The United States Army now has its own national museum.
The National Museum of the United States Army opened in Fort Belvoir, Virginia on Wednesday, Veterans Day. The site is about thirty kilometers from the nation’s capital, Washington, D.C.
The museum is aimed at telling the story of the country’s oldest military service, which began 245 years ago in 1775.
The large five-level complex contains interactive and historical exhibits. It includes thousands of documents, pictures, artwork and many kinds of army equipment. They include a Sherman tank used in World War II, a helicopter from the Vietnam War, an armored personnel carrier from the Iraq War in 2003. Included are things like a saddle for horseback riding used by Army Special Forces in the mountains of Afghanistan in 2001.
A life-size exhibit shows the American forces landing on the beaches of Normandy, France on D-Day during World War II.
Weapons, protective wear and service awards are also shown. One display holds a time piece, a watch, from the wreckage of the September 11, 2001 attack on the Pentagon military headquarters.
Many exhibits deal with wartime activity. But others center on peacekeeping operations and humanitarian missions around the world, said the new museum’s director Tammy Call. She also noted the exhibit Soldier Stories, saying it speaks of “the individual soldier story.”
It “allows us to get very personal and reflective,” the Army veteran told VOA.
Jack Querfeld, an official with the veterans’ organization, American Legion, praised what he saw at the museum. The exhibits of battle, he said, “put a human face on it, instead of just saying we fought here.”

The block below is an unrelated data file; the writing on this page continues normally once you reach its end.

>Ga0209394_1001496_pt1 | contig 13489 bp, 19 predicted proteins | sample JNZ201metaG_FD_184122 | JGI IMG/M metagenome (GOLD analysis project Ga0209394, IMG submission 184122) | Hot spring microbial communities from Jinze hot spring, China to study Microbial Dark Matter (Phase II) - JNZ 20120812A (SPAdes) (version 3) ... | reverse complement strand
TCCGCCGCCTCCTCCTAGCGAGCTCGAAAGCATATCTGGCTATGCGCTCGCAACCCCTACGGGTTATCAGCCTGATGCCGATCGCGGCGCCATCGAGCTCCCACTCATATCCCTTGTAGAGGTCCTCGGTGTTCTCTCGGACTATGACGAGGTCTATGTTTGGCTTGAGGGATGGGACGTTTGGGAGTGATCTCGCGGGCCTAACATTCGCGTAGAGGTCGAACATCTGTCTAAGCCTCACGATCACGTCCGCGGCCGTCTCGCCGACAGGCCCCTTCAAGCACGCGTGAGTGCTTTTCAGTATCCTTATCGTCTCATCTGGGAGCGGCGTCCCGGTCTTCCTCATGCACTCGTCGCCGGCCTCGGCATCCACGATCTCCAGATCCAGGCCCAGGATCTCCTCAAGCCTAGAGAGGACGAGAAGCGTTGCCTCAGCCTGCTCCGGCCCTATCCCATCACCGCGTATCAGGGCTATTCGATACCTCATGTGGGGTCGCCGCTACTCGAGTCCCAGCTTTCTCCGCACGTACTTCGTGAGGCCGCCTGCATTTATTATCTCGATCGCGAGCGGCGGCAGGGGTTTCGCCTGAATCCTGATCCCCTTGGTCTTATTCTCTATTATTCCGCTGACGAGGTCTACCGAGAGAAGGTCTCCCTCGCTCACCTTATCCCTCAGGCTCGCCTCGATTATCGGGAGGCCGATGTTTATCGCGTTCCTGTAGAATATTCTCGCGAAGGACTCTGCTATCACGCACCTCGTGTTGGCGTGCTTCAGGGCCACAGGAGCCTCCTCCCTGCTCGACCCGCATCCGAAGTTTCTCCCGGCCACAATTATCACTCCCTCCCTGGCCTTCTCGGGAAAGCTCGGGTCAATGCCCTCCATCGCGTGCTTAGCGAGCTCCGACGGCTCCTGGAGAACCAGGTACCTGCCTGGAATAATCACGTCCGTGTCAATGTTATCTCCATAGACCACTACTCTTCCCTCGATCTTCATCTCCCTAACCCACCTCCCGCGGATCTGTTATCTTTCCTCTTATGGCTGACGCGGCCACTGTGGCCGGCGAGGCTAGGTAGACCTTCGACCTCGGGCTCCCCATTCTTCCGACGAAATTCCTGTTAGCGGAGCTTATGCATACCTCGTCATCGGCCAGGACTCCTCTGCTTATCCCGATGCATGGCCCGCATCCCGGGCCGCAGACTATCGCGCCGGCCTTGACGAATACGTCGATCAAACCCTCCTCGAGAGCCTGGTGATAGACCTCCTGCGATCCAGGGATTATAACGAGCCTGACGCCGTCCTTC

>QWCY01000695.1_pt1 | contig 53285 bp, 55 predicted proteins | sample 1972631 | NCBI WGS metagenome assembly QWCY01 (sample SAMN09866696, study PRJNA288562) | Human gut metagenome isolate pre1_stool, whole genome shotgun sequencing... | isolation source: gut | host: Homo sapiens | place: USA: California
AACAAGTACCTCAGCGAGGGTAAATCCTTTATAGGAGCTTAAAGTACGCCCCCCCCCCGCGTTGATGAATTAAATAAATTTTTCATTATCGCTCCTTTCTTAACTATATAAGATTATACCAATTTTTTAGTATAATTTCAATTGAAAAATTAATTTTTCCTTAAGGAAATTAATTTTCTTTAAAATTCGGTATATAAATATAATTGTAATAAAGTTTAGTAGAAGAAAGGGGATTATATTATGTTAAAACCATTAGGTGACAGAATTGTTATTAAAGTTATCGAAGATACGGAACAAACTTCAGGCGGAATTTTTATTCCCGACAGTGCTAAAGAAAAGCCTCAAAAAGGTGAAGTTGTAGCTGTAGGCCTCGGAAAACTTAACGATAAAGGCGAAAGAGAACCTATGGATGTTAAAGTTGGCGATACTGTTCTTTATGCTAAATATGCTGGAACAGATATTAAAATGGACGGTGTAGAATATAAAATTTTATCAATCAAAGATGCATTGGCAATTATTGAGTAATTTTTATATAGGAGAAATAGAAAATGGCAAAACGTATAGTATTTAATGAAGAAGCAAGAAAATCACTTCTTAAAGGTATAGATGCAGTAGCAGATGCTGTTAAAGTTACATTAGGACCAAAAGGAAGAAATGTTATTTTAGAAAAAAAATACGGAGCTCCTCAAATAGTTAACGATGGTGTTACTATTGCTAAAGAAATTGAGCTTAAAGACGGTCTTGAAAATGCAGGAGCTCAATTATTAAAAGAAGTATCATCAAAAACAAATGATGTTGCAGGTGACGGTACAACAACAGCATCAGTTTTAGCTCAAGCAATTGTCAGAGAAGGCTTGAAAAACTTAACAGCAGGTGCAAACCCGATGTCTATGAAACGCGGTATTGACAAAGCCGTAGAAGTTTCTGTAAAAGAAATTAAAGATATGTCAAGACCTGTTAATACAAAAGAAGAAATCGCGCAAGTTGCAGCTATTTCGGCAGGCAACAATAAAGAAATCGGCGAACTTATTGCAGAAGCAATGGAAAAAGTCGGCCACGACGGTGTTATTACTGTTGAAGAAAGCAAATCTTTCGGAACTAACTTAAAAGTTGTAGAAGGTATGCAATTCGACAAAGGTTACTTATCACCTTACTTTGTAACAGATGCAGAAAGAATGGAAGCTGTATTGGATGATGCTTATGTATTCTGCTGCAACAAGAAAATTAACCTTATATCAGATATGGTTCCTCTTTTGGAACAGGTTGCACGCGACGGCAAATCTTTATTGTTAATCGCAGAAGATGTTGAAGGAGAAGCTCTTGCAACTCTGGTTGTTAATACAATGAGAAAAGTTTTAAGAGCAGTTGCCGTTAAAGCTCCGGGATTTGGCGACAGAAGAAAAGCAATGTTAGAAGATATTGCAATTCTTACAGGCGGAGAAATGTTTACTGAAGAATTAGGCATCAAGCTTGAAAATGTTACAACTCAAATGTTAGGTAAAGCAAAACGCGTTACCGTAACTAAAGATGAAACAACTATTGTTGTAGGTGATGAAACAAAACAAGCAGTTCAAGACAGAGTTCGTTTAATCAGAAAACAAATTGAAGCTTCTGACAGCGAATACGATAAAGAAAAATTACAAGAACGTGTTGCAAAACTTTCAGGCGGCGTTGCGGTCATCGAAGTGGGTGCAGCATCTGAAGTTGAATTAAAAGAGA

“The National Army Museum will be a place for members of the total Army family to gather and share their stories,” said Ryan D. McCarthy, secretary of the Army.
That means a lot to museum visitor B.J. Lawrence. He leads the Washington, D.C., office of the organization, Veterans of Foreign Wars. He served in the U.S. Army in South Korea in the early 1980s.
Lawrence said he found the exhibits on the Korean War “especially touching,” and called the museum overall “phenomenal.”
“And”, he said, “it helps to explain and put into perspective why the American people enjoy the freedoms they do today,” he added.
I’m Mario Ritter Jr.
Deborah Block reported this story for VOANEWS. Mario Ritter Jr. adapted it for VOA Learning English. Caty Weaver was the editor.
Words in This Story
museum –n. a building in which interesting and valuable things (such as paintings and sculptures or scientific or historical objects) are collected and shown to the public
interactive –adj. designed to respond to actions, commands usually the electronic devices
exhibit –n. a show of something to the public such as in a museum
allow –v. to permit
reflective –adj. causing thoughtfulness or thinking about something
phenomenal –adj. very good; unusual in a way that is impressive
perspective –n. a way of thinking about and understanding something (such as a particular issue or life in general)
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